Societal polarisation is an increasingly observable aspect of our modern lives. From immigration to climate change, the key challenges of our times are met with polarised perspectives. We observe this too, in democratic political systems, with the increasing presence of populist parties and a loss of the so-called political “middle ground”. Recent events, such as the global COVID-19 pandemic and protests around police brutality, expose the deep societal and economic divides that exist within and across countries world-wide.
While a degree of polarisation can be said to be useful in terms of bringing multiple perspectives to a task and enhancing political participation, too much can stymie progress in addressing key socio-economic issues and challenges. Knowing the levels and causes of polarisation and resilience to polarisation within or across particular countries might help us to understand which countries are at risk of polarisation-based conflict and for what reasons. Understanding these reasons, in turn, can assist us in tailoring solutions. This is what the Building Resilience to Violent Extremism (BRaVE) toolkit assists users in doing.
The BRaVE polarisation toolkit compiles indicators and associated metrics that measure five forms of polarisation and resilience: religious, ethnic and racial, gendered, socio-economic, and political. The indicators map onto the project’s conceptual paper and database on the causal factors involved in polarisation.
What does the current picture of polarisation in the EU look like?
Applying our toolkit to the 10 EU countries featured in the BRaVE project (Belgium, Denmark, France, Germany, Greece, Hungary, Italy, the Netherlands, Poland, and the UK), three key takeaway points emerge:
- One should look beyond stereotypical notions of a country’s polarised or resilient socio-political landscape: Whilst countries may have reputations for tolerance or intolerance, this could obscure aspects of relationship damage or strength that exist within certain sections of society. The Netherlands, for example, traditionally viewed as tolerant, scores higher than the EU average on a number of measures of ethnic and racial polarisation, including measures of mainstream disengagement, antagonistic environment and discrimination.
- One must partner considerations of polarisation with considerations around resilience to gain a complete picture: While a country may score above/below average across a range of indicators on a given polarisation type, it may also show/not show aspects of resilience that are effective at countering the threats posed. France, Italy and Greece, for example, score fairly consistently across social deprivation measures of socio-economic polarisation. However, while France scores above the EU average on 9 out of 11 measures of socio-economic resilience, Greece scores above average on 2 out of 11.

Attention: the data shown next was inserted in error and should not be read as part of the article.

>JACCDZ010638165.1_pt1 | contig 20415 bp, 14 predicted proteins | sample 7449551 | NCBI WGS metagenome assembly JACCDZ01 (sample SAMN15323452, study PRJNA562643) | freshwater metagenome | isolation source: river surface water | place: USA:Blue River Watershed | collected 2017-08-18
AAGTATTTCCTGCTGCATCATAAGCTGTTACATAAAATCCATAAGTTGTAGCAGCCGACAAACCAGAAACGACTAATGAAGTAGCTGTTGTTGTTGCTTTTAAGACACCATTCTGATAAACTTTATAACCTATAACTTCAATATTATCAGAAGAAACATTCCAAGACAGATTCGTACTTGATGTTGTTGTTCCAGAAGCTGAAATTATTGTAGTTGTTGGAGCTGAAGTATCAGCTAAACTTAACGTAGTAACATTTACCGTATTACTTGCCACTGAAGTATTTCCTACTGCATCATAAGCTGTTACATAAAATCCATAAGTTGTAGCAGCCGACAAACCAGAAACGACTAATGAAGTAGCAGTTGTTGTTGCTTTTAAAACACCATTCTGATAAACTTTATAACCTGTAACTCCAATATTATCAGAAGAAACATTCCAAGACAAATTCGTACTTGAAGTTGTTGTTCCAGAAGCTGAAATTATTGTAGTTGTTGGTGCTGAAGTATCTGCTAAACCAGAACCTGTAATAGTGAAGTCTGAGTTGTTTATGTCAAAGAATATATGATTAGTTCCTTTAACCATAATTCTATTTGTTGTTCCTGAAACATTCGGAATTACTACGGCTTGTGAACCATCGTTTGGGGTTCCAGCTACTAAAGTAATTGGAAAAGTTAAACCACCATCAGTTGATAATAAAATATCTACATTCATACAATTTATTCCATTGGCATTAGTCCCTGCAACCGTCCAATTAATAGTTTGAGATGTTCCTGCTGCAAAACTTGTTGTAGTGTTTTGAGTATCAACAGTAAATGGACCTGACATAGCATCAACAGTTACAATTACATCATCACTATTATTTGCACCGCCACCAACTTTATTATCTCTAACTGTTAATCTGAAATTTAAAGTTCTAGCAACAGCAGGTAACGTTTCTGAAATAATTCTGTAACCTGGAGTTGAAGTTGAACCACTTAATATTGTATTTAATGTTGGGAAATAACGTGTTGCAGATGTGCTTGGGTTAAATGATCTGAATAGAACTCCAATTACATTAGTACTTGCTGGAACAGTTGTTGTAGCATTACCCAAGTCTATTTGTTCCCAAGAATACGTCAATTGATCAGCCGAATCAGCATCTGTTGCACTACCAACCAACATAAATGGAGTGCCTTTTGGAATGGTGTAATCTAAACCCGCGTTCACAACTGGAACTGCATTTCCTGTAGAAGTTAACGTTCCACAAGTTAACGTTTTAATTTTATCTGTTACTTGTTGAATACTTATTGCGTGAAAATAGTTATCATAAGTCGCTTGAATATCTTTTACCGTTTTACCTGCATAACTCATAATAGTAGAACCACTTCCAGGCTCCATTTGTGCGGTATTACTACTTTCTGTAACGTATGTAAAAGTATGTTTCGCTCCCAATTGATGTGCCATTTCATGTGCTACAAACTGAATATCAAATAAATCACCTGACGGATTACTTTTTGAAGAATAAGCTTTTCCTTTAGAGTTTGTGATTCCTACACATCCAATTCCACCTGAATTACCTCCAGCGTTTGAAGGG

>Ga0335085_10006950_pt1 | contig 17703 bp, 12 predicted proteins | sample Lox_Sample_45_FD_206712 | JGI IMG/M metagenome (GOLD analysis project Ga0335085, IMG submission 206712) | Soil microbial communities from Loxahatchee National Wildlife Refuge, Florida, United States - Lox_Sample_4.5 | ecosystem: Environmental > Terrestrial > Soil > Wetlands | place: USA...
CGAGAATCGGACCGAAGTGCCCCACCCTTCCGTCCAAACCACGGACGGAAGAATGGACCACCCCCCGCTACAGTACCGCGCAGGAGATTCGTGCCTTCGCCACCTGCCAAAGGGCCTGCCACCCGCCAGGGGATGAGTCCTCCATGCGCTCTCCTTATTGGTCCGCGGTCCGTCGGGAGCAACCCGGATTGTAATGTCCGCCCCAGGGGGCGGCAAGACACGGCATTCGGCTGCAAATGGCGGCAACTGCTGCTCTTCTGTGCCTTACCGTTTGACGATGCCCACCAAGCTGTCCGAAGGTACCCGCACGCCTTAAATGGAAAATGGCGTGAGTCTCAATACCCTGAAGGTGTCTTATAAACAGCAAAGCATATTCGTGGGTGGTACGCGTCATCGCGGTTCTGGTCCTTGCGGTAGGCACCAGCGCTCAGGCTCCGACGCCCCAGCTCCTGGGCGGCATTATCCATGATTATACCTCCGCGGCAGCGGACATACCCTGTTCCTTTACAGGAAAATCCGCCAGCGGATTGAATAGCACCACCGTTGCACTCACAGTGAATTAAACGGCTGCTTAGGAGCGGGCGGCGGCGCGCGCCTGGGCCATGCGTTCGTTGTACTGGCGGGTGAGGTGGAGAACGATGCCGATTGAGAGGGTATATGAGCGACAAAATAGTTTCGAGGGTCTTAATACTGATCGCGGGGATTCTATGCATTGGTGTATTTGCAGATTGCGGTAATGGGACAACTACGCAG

- Polarisation needs to be considered in a fine-grained way: Countries score above or below the EU average on particular sets of polarisation or resilience indicators and/or measures. Operating at a fine-grained level may help us understand the precise nature of polarisation and/or resilience within a country, which could help to inform more effective, targeted initiatives to both tackle societal divisions and enhance societal resilience. Italy, Hungary, Greece and Poland, for example, all score fairly consistently across measures of gendered polarisation. However, unlike the other countries listed, Italy’s gendered polarisation is characterised by discrimination (including perceived and personal levels of discrimination), while Poland’s gendered polarisation is characterised by an antagonistic environment (including experience or fear of harassment or physical attack).
What are the uses and limitations of the BRaVE toolkit?
If you are a practitioner, the toolkit provides you with national level evidence to quantify the polarisation and resilience observed in your communities. For policy makers, the toolkit provides focus. It allows you to identify the forms of polarisation and resilience that drive your country’s metrics and thus refine how you use your limited resource. For researchers, the metrics provide a treasure trove of what researchers have uncovered in the last decade, against which you may ask comparative questions and inform approaches to tackling societal divisions and building more harmonious relationships.
The toolkit cannot currently allow you to measure changes over time (with the exception of measures from repeated surveys). Further, the indicators are limited to particular sources and measures for which comparative data could be gathered, and as such there is a heavy leaning towards self-report measures. This means that you will mainly gain a view of perceived as opposed to ‘real’ polarisation.
Due to the nature of the source data, the indicators will also provide you with a national rather than a regional picture, though you could source your own regional data and use the toolkit as a framework around which to build regional overviews.
Finally, each country is currently compared with an EU average. Changing the comparison group may present you with a different picture. In sum, any findings you make using the toolkit should be interpreted with caution and with a consideration of the wider context.